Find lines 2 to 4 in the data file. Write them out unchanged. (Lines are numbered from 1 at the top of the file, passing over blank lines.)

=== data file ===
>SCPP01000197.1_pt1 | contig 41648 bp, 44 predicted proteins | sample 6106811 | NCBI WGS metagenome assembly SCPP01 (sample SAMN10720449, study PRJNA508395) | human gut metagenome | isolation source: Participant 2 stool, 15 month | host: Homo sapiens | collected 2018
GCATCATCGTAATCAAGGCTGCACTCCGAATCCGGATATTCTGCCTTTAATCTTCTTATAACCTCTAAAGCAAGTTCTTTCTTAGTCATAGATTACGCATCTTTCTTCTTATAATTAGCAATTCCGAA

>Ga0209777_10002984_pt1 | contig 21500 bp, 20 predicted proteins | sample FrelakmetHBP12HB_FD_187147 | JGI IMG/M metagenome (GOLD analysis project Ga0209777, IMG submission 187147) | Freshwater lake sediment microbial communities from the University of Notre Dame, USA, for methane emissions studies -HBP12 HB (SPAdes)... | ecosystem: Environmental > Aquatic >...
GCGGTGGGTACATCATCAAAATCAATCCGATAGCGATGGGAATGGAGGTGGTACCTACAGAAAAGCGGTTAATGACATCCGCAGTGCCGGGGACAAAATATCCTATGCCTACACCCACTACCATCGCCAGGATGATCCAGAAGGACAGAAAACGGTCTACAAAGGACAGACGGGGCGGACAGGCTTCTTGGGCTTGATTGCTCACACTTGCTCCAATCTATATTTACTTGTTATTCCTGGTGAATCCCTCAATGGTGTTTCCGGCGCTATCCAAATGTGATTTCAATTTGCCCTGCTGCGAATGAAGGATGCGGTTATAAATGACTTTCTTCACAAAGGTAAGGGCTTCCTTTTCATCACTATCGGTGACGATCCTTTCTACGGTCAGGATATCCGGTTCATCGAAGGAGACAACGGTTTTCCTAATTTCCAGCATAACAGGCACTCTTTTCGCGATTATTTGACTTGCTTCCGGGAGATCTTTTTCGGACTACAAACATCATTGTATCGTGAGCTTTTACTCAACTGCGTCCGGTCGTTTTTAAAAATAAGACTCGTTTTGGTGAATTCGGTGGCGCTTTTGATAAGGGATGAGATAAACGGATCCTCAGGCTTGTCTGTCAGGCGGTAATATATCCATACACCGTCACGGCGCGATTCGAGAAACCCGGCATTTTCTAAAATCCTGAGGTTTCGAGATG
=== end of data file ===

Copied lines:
GCATCATCGTAATCAAGGCTGCACTCCGAATCCGGATATTCTGCCTTTAATCTTCTTATAACCTCTAAAGCAAGTTCTTTCTTAGTCATAGATTACGCATCTTTCTTCTTATAATTAGCAATTCCGAA

>Ga0209777_10002984_pt1 | contig 21500 bp, 20 predicted proteins | sample FrelakmetHBP12HB_FD_187147 | JGI IMG/M metagenome (GOLD analysis project Ga0209777, IMG submission 187147) | Freshwater lake sediment microbial communities from the University of Notre Dame, USA, for methane emissions studies -HBP12 HB (SPAdes)... | ecosystem: Environmental > Aquatic >...
GCGGTGGGTACATCATCAAAATCAATCCGATAGCGATGGGAATGGAGGTGGTACCTACAGAAAAGCGGTTAATGACATCCGCAGTGCCGGGGACAAAATATCCTATGCCTACACCCACTACCATCGCCAGGATGATCCAGAAGGACAGAAAACGGTCTACAAAGGACAGACGGGGCGGACAGGCTTCTTGGGCTTGATTGCTCACACTTGCTCCAATCTATATTTACTTGTTATTCCTGGTGAATCCCTCAATGGTGTTTCCGGCGCTATCCAAATGTGATTTCAATTTGCCCTGCTGCGAATGAAGGATGCGGTTATAAATGACTTTCTTCACAAAGGTAAGGGCTTCCTTTTCATCACTATCGGTGACGATCCTTTCTACGGTCAGGATATCCGGTTCATCGAAGGAGACAACGGTTTTCCTAATTTCCAGCATAACAGGCACTCTTTTCGCGATTATTTGACTTGCTTCCGGGAGATCTTTTTCGGACTACAAACATCATTGTATCGTGAGCTTTTACTCAACTGCGTCCGGTCGTTTTTAAAAATAAGACTCGTTTTGGTGAATTCGGTGGCGCTTTTGATAAGGGATGAGATAAACGGATCCTCAGGCTTGTCTGTCAGGCGGTAATATATCCATACACCGTCACGGCGCGATTCGAGAAACCCGGCATTTTCTAAAATCCTGAGGTTTCGAGATG